We construe these exemptions to apply solely to the inter vivos trusts specified in those provisions and not to be applicable to testamentary trusts such as the trusts created by decedent's will. This we think is evident from the language of the exemptions themselves and also from their legislative history. It appears that the exemptions established in subsections (b) and (c) were adopted in 1929 (L. 1929, c. 144, § 1, pp. 250, 253) in response to the decision in Fagan v. Bugbee , 105 N.J.L. 85 (Sup. Ct. 1928). In Fagan testator had executed a trust agreement on March 16, 1927. On that date he caused several life insurance policies that he owned to be payable, upon his death, to the trustee under the trust agreement. He died less than one month later. The court ruled that the proceeds of the policies were taxable under N.J.S.A. 54:34-1.
The Division contends, and we agree, that Fagan v. Bugbee was concerned solely with an inter vivos trust where decedents will played no part in the devolution of the property, but rather the beneficiaries were named in the inter vivos trust. Therefore, the intent of the Legislature in enacting subsections (b) and (c) was solely to permit the transfer of life insurance proceeds to the named beneficiaries of an inter vivos trust without imposition of a transfer inheritance tax. The language of those subsections clearly reflects this intention. Both subsections exempt life insurance proceeds passing to a beneficiary "under any trust deed or agreement."
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A deed of trust is a classic way of creating an inter vivos trust and can involve real estate. Delivery and acceptance are essential features of a deed. If there is no consideration given by the beneficiary, the transfer is a gift. When the trust deed does involve consideration by the beneficiary, it constitutes a contract. In either situation, the transaction is between living people. This conforms with the concept of a deed as an inter vivos transfer. It is thus evident that the language of subsections (b) and (c), referring as they do specifically to a "trust deed or agreement," applies only to an inter vivos transaction between living persons whereby the rights to insurance proceeds are conferred upon the beneficiary prior to the decedent's death. See Bogert, Trusts and Trustees (2d ed. 1965), § 50 at 238; Scott, Trusts (3d ed. 1967), §§ 14.1, 22, at 142, 190. On this thesis a disposition of life insurance proceeds by means of a testamentary trust such as that involved in the present case is not exempt from taxation under these sections.
Manufacturers also argues that subsection (f) gives the proceeds an exempt status. That subsection exempts the proceeds of any life insurance contract paid or payable to any beneficiary other than the estate or the executor of such decedent.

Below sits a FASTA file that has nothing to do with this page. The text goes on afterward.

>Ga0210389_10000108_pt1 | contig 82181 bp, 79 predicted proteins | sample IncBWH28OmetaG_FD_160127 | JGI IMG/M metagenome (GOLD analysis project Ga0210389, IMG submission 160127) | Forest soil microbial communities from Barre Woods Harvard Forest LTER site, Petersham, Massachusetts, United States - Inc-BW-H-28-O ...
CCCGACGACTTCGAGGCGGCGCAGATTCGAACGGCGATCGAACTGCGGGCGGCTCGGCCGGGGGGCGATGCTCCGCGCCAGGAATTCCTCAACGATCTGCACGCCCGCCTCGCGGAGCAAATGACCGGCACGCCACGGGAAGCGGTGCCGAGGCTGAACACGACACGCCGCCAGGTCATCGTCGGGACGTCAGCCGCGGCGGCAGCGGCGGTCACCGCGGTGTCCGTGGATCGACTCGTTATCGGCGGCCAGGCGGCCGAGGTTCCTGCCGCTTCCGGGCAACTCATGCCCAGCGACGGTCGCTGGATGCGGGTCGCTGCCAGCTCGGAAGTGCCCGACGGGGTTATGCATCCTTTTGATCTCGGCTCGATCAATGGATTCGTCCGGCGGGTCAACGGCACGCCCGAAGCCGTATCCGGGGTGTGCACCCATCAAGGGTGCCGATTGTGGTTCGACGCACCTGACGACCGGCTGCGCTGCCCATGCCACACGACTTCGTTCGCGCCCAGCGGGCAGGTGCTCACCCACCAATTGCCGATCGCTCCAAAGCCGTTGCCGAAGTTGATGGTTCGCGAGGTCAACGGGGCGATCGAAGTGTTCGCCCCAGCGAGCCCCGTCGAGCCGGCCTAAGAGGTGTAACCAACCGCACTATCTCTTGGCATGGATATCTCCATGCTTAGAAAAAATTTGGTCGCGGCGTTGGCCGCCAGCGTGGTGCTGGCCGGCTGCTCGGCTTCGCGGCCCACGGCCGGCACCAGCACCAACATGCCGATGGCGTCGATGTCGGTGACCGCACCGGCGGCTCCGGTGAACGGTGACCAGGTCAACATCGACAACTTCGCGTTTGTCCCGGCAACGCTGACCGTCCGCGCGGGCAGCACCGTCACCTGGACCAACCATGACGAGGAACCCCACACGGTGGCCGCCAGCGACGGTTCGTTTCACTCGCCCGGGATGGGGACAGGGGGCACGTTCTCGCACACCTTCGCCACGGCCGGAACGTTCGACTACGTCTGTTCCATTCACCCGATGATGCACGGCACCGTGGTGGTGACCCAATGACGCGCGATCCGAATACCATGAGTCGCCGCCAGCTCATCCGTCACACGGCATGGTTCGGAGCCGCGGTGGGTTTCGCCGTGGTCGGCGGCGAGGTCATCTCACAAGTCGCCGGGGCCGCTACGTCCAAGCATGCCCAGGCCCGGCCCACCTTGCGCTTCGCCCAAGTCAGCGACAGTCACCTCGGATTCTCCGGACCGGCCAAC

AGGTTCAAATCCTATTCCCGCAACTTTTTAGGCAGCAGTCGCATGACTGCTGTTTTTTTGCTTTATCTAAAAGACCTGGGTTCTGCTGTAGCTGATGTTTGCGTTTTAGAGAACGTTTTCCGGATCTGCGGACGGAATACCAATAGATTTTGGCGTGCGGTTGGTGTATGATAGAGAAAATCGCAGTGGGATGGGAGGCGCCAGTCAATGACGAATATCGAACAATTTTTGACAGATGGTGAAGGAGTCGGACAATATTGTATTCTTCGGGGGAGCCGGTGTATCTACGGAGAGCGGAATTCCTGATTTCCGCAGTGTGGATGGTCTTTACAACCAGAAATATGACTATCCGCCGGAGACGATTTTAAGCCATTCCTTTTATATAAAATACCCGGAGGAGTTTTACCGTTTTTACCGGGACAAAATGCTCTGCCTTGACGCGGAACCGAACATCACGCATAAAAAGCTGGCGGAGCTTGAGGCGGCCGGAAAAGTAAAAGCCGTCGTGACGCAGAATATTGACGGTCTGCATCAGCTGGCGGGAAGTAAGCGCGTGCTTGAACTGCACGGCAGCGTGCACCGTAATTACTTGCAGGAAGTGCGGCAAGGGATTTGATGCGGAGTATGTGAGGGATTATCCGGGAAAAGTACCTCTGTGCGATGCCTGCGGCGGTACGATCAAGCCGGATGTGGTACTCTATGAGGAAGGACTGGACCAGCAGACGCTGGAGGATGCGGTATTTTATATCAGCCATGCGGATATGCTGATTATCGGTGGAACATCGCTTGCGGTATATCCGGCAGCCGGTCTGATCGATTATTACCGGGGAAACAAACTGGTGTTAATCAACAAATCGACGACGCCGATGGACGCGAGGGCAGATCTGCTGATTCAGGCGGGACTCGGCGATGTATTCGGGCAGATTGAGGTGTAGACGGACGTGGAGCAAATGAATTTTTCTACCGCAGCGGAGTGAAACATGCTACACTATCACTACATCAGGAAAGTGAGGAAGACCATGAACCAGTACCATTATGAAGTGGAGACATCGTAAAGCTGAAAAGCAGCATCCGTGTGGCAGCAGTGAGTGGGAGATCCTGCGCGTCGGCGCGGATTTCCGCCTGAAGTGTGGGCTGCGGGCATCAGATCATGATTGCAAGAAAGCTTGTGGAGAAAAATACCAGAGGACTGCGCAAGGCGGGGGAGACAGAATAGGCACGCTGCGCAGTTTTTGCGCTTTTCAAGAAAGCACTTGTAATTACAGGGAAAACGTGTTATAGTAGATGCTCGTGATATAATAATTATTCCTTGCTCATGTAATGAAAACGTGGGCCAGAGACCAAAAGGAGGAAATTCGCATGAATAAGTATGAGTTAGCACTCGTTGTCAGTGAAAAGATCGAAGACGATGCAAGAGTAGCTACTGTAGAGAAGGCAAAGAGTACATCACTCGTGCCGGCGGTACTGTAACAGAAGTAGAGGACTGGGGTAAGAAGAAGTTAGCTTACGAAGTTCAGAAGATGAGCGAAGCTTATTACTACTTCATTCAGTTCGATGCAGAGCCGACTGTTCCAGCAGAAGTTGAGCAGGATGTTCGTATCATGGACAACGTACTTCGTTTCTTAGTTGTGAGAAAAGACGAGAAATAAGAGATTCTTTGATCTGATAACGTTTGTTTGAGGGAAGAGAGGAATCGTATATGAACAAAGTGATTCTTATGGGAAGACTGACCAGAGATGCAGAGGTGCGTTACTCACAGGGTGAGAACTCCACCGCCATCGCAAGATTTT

Subsection (f) was enacted by L. 1939, c. 303, § 1, p , 732. The statement accompanying the bill explains that its purpose is to make changes of beneficiaries taxable under the circumstances described in Fidelity Union Trust Co., Ex'r of Gemmell v. McCutcheon [ In re Gemmell ], 123 N.J. Eq. 315 (Prerog. 1938). In Gemmell there were two life insurance policies, each in the amount of $5,000, in the name of Gemmell, payable to his estate. Shortly prior to his death Gemmell changed the beneficiary from his estate to his wife, reserving the right to make further changes of beneficiaries. However, he did not do so prior to his death. The court held that the change of beneficiary from his estate to his wife was taxable under N.J.S.A.
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54:34-1(c) as a "bargain * * * intended to take effect * * * at or after [decedent's] death."
In view of the Legislature's stated purpose of dealing with a specific situation described in the Gemmell case, it appears that the Legislature was considering the taxability of life insurance proceeds on a case-by-case basis and that no overall plan as to whether such proceeds would or would not be taxed had evolved. See Tilney v. Kingsley , 43 N.J. 289, 297 (1964). In our view, the application of subsection (f) should be limited to exemptions under circumstances similar to those in the Gemmell case.
That situation is not presented here. The Legislature does not appear to have dealt with the situation where the proceeds of an insurance policy are to be paid to a testamentary trust. It, of course, may determine that such proceeds should be exempted from taxation. The fact that bills may have been introduced in the State Assembly and Senate in April 1971 and June 1972 dealing with situations of the kind involved in this case tends to confirm the interpretation that the proceeds of life insurance policies paid to testamentary trusts are not covered by presently existing exemptions.